Over the past week I have been working in the sunken garden. Things are finally starting to look a little tidier.
Let's see what grows here.
Skullcaps- Both the pink skull cap Scutellaria suffrutescens and the purple skullcap, Scutellaria wrightii. All have been pruned. I prefer them to have a rounded appearance although some will never achieve the pretty ball shapes. this one is certainly looking like it has the potential to make the grade.
Pink crystal grass, Melinis nerviglumis I may finally be over my love affair with this grass. It seeds everywhere, in among the plants, and its wiry tufts are almost impossible to remove. Having said that I have cut many of them back to see how well they come out of winter dormancy. I used to think that Mexican feather grass was a heavy seeder but it is no match for crystal grass. It's going to be a big year for the blue eyed grass. I have never seen so many, some in beautiful big clumps. Some not well placed but I won't be moving them.
Asparagus fern, Asparagus densiflorus 'Srengeri'It begins to look as though the asparagus fern has finally won out over the Salvia greggii. And no wonder. The ground is bare around the plant and is filled with its bulbous roots. I have to decide whether to let it remain. It lost all its needle-like foliage this winter. I cut it back to the ground and now new leaf strands are shooting out of the ground.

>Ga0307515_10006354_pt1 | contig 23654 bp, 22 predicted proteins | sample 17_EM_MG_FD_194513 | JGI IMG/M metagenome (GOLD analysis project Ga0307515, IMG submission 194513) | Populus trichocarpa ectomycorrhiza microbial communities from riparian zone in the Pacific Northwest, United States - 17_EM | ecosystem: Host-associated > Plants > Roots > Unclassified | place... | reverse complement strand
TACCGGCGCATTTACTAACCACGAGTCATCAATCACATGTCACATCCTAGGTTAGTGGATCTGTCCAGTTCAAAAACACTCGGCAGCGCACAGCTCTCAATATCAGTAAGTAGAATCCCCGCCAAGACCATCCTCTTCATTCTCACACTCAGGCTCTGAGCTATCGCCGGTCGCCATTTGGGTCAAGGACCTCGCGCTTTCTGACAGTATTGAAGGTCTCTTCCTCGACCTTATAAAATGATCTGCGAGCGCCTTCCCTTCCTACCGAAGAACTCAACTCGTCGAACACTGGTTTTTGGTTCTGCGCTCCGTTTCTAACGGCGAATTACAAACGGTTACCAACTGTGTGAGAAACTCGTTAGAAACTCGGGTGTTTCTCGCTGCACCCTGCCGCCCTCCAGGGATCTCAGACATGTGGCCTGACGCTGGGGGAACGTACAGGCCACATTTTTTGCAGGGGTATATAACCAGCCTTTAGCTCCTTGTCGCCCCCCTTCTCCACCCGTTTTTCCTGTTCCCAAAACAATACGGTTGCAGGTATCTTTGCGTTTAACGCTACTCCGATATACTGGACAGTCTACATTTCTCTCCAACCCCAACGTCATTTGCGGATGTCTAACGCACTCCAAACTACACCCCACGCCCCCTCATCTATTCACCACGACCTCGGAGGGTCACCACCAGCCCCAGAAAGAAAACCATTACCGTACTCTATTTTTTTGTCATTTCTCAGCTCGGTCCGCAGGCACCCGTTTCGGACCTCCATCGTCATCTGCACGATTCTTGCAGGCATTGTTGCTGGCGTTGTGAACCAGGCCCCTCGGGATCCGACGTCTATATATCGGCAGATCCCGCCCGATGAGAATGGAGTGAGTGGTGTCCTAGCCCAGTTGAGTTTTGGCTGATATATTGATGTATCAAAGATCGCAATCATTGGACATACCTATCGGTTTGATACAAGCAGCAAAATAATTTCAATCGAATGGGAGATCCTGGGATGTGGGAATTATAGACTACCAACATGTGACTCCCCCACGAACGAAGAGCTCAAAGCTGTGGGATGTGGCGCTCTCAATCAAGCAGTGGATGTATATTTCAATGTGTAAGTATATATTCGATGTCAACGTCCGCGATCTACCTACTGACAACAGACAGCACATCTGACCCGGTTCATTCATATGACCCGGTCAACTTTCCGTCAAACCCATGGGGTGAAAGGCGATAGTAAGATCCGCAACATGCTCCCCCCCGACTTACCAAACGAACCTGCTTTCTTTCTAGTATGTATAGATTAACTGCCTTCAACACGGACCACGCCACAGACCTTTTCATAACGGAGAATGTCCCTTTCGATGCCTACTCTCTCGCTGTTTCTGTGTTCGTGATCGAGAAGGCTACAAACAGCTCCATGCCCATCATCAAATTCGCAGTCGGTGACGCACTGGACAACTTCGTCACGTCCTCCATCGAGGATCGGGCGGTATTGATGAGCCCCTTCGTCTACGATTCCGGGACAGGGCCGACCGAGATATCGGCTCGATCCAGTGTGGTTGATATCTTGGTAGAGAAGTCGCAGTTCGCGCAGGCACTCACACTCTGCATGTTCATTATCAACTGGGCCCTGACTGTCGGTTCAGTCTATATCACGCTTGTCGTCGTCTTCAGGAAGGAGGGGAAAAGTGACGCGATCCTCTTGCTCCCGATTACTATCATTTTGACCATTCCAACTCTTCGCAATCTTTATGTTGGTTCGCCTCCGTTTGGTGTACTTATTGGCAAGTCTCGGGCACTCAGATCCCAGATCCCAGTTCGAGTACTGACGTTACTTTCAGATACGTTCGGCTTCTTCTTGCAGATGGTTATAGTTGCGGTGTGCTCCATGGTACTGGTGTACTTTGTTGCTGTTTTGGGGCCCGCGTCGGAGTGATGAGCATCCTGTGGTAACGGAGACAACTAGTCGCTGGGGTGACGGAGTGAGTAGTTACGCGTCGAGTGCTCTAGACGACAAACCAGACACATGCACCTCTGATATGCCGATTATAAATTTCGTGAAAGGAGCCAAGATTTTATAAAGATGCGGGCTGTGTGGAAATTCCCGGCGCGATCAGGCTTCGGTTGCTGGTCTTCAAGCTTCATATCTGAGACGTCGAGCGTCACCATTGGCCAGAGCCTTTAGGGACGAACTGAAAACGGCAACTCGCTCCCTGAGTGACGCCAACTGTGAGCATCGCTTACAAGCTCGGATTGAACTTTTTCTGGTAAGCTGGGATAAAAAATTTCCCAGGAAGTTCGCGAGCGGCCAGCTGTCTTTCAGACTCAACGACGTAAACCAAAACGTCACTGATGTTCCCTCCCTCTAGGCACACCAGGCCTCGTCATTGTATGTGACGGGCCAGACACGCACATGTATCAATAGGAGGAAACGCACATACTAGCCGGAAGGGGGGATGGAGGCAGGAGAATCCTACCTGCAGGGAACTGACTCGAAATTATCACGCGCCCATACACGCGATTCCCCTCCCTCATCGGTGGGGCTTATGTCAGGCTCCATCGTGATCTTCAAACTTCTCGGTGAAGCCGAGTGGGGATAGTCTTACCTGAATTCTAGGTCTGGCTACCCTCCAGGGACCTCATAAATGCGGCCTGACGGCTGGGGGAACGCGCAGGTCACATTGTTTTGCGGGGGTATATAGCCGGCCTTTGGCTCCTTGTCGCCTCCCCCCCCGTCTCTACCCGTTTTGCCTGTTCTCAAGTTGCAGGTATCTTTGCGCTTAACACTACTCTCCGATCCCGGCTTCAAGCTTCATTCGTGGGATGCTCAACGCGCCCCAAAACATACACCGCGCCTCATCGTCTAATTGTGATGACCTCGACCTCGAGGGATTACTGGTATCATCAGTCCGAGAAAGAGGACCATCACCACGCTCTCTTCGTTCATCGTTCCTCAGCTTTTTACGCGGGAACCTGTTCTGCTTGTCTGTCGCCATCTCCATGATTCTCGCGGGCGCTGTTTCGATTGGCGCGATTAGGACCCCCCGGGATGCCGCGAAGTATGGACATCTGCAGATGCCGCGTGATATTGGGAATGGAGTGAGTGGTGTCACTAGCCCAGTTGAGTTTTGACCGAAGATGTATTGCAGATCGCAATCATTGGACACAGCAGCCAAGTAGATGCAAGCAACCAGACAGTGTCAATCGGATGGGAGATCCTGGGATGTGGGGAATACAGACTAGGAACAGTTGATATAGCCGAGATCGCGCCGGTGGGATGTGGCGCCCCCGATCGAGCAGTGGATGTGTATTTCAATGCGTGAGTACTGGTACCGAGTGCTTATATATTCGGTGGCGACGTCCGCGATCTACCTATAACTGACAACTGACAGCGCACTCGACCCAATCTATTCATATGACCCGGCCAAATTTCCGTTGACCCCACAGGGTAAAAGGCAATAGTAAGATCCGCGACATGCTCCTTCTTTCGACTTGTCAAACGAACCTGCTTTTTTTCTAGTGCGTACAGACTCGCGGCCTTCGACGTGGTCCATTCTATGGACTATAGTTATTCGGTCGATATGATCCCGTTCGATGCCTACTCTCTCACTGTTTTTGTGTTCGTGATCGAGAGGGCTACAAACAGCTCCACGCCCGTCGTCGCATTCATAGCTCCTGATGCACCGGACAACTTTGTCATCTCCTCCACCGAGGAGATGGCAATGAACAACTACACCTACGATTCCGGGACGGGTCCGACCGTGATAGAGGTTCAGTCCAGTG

I see a gopher plant seedling in one of the cracks. Not sure whether to try to remove it.
These two little iris, Iris reticulata, are the earliest of the spring bloomers and it is only by chance that I saw them today. They are almost buried by poppy foliage. I think they deserve a more prominent place in the rockery.
Here's the first bluebonnet flower. It's growing out of a hole in one of the ledge stones so its growth is a little stunted.
I had to redo the thyme bed this year. All the plants had become too woody and sometimes you just have to bite the bullet. This time I planted, silver thyme, lemon thyme and German thyme. The gardener at Highgrove was not wrong when he talked about how much work it was to maintain the thyme walkway at Highgrove!
Classic and older garden books worth seeking out
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